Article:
While the need for effective communication between patients, their families, and clinicians is by no means a new challenge, with the increasing importance of HCAHPS scores, patient experience is a major focus for all healthcare organizations. A lot of research has taken place over the last decade to study the impact of patient and family engagement (PFE), which is the role that patients and families play in their own care. And research strongly supports the theory that PFE has a direct correlation with patient safety and outcomes. Learn more about how healthcare organizations can promote stronger engagement through AHRQ’s Guide to Patient and Family Engagement in Quality and Safety.3

Consider this… a patient comes to the hospital with an acute condition. They know nothing about what they’re being diagnosed with and have a huge responsibility once they leave the hospital in order to manage the condition. Healthcare organizations have a responsibility to educate patients and families in order to help them heal and to reduce readmissions, which cost over $17 billion annually just for US Medicare patients.4 If a patient and their family know what they need to do to recover from the diagnosis, or at least manage it, and a continuum of care exists for follow up care, the outcomes improve dramatically. Learn how glassboards can aid in these efforts.

Glassboards not only provide the tools needed for collaboration between clinicians and the patients and families they serve, but they also give them the options to visually explain the condition or even use graphic inserts with Float Transition to support their explanations.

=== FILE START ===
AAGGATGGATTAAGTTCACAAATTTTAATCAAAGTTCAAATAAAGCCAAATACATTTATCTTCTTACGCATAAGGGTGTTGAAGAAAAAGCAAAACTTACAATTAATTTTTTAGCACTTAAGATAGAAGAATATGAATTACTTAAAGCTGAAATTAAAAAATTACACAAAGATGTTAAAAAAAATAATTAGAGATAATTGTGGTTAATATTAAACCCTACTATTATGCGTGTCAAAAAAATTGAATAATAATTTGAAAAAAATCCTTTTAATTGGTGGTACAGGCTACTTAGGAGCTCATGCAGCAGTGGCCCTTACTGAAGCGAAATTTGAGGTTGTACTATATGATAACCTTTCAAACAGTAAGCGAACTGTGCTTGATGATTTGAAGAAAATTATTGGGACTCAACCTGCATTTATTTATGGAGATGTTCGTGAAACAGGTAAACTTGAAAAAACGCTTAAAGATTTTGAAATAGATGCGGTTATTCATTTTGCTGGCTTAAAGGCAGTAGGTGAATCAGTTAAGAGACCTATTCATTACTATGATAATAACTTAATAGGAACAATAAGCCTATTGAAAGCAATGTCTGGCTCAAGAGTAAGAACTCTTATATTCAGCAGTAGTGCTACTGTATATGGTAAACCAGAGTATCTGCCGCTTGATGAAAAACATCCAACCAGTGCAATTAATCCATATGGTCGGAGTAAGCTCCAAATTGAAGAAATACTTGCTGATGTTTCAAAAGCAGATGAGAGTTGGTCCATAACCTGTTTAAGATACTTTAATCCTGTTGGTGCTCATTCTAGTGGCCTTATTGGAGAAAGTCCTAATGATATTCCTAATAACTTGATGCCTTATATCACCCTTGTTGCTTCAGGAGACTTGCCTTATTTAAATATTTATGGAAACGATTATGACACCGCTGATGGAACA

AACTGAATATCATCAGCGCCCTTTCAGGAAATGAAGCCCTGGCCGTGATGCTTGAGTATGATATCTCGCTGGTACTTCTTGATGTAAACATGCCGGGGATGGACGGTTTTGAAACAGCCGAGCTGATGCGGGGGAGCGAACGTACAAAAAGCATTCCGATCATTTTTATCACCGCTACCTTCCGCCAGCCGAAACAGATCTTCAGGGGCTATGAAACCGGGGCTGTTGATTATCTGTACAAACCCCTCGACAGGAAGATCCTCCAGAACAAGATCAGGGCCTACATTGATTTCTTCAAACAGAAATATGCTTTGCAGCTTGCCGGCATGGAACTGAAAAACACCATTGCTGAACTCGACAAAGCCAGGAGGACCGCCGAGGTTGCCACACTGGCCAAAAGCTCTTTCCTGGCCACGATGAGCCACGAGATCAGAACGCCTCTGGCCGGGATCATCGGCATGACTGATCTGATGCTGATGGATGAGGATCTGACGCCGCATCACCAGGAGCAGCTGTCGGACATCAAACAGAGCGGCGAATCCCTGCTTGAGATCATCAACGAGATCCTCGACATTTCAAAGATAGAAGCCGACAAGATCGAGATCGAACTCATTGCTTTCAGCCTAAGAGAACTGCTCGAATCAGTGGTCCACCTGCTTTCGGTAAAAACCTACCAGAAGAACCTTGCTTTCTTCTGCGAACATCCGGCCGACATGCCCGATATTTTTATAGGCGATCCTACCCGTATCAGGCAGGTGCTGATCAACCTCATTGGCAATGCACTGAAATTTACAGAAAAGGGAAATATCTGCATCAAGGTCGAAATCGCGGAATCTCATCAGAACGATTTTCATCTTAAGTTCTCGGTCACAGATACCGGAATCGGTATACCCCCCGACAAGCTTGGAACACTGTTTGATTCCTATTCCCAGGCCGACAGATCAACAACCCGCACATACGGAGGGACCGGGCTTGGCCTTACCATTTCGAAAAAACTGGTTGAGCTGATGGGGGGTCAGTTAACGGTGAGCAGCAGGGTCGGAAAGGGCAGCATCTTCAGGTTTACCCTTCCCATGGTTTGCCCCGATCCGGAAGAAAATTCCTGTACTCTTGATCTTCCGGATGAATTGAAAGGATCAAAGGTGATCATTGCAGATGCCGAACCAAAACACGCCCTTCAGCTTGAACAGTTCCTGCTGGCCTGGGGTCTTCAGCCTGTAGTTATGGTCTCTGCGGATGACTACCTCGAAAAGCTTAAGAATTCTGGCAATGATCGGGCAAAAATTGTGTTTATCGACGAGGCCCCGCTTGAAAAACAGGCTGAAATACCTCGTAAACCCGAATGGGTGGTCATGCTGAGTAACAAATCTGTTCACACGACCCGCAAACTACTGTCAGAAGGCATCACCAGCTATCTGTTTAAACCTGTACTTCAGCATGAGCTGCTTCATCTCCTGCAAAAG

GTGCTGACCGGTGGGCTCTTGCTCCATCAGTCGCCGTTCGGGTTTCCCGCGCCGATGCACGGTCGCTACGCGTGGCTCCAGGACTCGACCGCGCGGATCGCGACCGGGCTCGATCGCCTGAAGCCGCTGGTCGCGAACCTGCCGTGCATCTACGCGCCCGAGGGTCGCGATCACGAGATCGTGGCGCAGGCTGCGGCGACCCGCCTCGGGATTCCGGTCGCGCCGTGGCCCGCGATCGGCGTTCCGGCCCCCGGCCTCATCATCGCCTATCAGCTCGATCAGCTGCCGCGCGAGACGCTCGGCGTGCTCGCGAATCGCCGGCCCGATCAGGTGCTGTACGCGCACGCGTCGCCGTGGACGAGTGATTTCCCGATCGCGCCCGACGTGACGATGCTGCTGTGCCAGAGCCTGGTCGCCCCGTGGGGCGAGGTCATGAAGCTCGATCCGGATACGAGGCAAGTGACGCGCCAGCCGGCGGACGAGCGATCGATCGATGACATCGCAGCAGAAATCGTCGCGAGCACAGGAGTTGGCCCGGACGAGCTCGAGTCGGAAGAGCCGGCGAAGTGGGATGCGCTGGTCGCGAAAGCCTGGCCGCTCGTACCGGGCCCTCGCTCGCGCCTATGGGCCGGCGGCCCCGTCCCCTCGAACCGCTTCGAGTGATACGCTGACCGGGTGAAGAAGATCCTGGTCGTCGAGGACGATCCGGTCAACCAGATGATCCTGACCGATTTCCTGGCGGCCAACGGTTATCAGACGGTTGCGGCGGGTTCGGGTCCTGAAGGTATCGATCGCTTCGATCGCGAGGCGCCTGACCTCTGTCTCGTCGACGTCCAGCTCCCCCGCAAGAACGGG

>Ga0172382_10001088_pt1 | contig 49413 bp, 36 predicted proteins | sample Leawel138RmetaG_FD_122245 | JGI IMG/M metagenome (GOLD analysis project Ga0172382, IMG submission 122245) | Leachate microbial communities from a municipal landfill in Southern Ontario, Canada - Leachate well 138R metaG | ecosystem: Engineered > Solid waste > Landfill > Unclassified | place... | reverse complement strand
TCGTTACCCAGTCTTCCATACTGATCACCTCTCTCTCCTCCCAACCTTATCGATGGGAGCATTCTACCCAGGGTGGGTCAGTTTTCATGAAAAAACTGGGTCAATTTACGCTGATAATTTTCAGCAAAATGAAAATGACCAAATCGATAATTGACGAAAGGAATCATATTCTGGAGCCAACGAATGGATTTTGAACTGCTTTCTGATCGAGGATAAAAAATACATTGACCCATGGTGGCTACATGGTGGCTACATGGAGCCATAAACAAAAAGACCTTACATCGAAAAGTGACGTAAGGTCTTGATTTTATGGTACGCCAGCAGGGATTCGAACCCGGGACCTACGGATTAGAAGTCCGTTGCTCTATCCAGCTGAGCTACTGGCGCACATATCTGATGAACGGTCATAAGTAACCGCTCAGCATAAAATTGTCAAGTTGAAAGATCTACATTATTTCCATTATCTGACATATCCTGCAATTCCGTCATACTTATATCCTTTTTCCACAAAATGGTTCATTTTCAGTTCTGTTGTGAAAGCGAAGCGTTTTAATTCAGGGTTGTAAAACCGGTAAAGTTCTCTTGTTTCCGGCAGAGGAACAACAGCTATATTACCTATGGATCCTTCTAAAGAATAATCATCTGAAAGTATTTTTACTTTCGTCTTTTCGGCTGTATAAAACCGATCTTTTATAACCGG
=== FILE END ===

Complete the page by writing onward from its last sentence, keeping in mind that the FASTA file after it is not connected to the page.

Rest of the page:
Patient Safety

In healthcare, patient safety is of utmost importance. This includes providing a hygienic and safe environment when they come to see a doctor. The last thing you want is for your patients or employees to be harmed from a glassboard that falls off the wall. Clarus has spent years perfecting our paint adhesion process and are so confident in our proprietary process that we guarantee your boards will never fall off the wall. And if you had any doubts, a third-party organization confirmed that Clarus glassboards can withstand 6500 pounds of force without the adhesion failing. Also, the tempering process makes it nearly impossible to break Clarus glass. In fact, our glassboards were tested to withstand fastballs up to 100 miles per hour.

Personal privacy is also a part of patient safety. The Department of Health and Human Services, through HIPAA,b requires healthcare organizations to be cognizant of safeguarding protected health information. Because glassboards will never stain or ghost like whiteboards, other people will not be able to see protected health information from previous patients. Learn how Clarus glassboards help healthcare organizations ensure patient safety is a priority.

Patient Safety Healthcare

Bacteria Resistance

Consistent patient volume and a high occurrence of bacterial infections and viruses make infection control a major priority for healthcare organizations. According to the Centers for Disease Control, healthcare-associated infections cost over $35 billion a year.5 What a lot of people don’t realize is the non-glass whiteboards in patient rooms are actually breeding grounds for bacteria because they’re porous! Luckily, glassboards are non-porous and therefore a much cleaner option. Clarus engaged a third-party microbiologist to do a research study about the cleanliness of glassboards versus whiteboards. While whiteboards harbor bacteria, when cleaned with a simple alcohol-based solution, Clarus glassboards are clean enough to eat off of!